IN THE MATTER OF ALFRED D. SMITH
Thomas J. Driscoll, Esq.: Counsel for Petitioner State Ethics
Alfred D. Smith: pro se
Commissioners: Diver, Ch., Brickman, Burns, Mulligan, Sweeney
Date: March 13, 1985
DECISION AND ORDER
I. PROCEDURAL HISTORY
The Petitioner filed an Order to Show Cause on October 26,
1984 alleging that the Respondent, Alfred D. Smith, had violated
G.L. c. 268B, s. 5 by failing to file his Statement of financial
Interests for calendar year 1983 (1983 SFI) within ten days of
receiving a Notice of Delinquency (Notice) from the Commission.
The Respondent did not file an Answer. Pursuant to notice, an
adjudicatory hearing was conducted on January 31, 1985 before David
Brickman, a Commission member duly designated as presiding officer.
See, G.L. c. 268B, s. 4(c). The Petitioner submitted a brief, and
the full Commission heard oral argument on February 26, 1985. In
this Decision and Order, the members of the Commission have fully
considered the evidence and arguments presented by the parties.
II. FINDINGS OF FACT
1. The Respondent was employed by the Department of Social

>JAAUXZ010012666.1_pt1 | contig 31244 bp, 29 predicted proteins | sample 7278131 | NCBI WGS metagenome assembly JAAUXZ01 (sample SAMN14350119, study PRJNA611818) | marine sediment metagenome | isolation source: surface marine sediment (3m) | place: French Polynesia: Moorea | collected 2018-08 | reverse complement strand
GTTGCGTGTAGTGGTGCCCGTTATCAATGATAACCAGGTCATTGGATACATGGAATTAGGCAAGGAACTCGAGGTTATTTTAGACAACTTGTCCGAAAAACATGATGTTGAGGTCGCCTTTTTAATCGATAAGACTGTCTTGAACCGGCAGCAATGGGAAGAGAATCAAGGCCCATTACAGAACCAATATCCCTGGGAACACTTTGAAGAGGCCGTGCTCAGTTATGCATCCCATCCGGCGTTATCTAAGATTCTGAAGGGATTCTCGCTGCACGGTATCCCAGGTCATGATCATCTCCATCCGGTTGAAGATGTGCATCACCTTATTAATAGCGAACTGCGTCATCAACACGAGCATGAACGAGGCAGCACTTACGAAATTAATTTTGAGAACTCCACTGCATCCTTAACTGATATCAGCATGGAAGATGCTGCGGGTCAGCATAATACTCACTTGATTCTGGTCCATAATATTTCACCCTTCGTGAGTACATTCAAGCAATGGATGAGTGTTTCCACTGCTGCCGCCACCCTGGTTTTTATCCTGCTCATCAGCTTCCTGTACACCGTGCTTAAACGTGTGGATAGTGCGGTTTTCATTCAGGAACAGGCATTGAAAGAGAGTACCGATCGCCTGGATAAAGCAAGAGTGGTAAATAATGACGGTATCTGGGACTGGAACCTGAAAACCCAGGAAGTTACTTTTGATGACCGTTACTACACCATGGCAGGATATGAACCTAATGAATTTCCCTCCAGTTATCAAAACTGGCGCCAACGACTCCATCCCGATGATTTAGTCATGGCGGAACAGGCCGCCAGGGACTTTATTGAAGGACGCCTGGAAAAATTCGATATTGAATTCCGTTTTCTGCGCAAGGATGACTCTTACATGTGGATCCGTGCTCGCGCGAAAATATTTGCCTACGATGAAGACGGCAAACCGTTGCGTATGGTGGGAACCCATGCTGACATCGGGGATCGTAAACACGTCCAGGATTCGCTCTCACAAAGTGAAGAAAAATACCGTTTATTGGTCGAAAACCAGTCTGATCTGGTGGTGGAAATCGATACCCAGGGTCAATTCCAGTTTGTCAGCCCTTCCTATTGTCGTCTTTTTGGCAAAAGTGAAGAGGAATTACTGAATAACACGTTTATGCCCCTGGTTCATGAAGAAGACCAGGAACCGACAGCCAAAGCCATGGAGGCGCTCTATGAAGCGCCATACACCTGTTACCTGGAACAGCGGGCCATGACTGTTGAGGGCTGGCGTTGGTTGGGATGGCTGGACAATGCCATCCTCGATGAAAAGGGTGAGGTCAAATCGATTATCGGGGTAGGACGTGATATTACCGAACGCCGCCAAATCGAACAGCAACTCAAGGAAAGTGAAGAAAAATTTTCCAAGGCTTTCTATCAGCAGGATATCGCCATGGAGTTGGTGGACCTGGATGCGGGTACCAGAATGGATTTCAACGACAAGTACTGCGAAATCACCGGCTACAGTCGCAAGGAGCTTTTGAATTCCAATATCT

Services as an area director from September, 1982 until December,
2. In January, 1984, the Respondent was designated by the
Executive Office of Human Services as a person holding a "major
policy making position" for the purposes of filing a 1983 SFI.
3. The Respondent failed to file his 1983 SFI by May 1, 1984
as required by G.L. c. 268B, s. 5.
4. On June 27, 1984, the Respondent received a formal notice
of delinquency from the Commission requiring him to file his 1983
SFI within ten days of receipt of the Notice.
5. The Respondent failed to file his 1983 SFI within ten days
of receipt of the Notice.
6. The Commission authorized a preliminary inquiry on July
17, 1984 and the initiation of adjudicatory proceedings against the
7. The Respondent filed his 1983 SFI on September 5, 1984,
thirty-eight business days after the expiration of the ten-day
period contained in the Notice.
The elements necessary to establish a violation of G.L. c.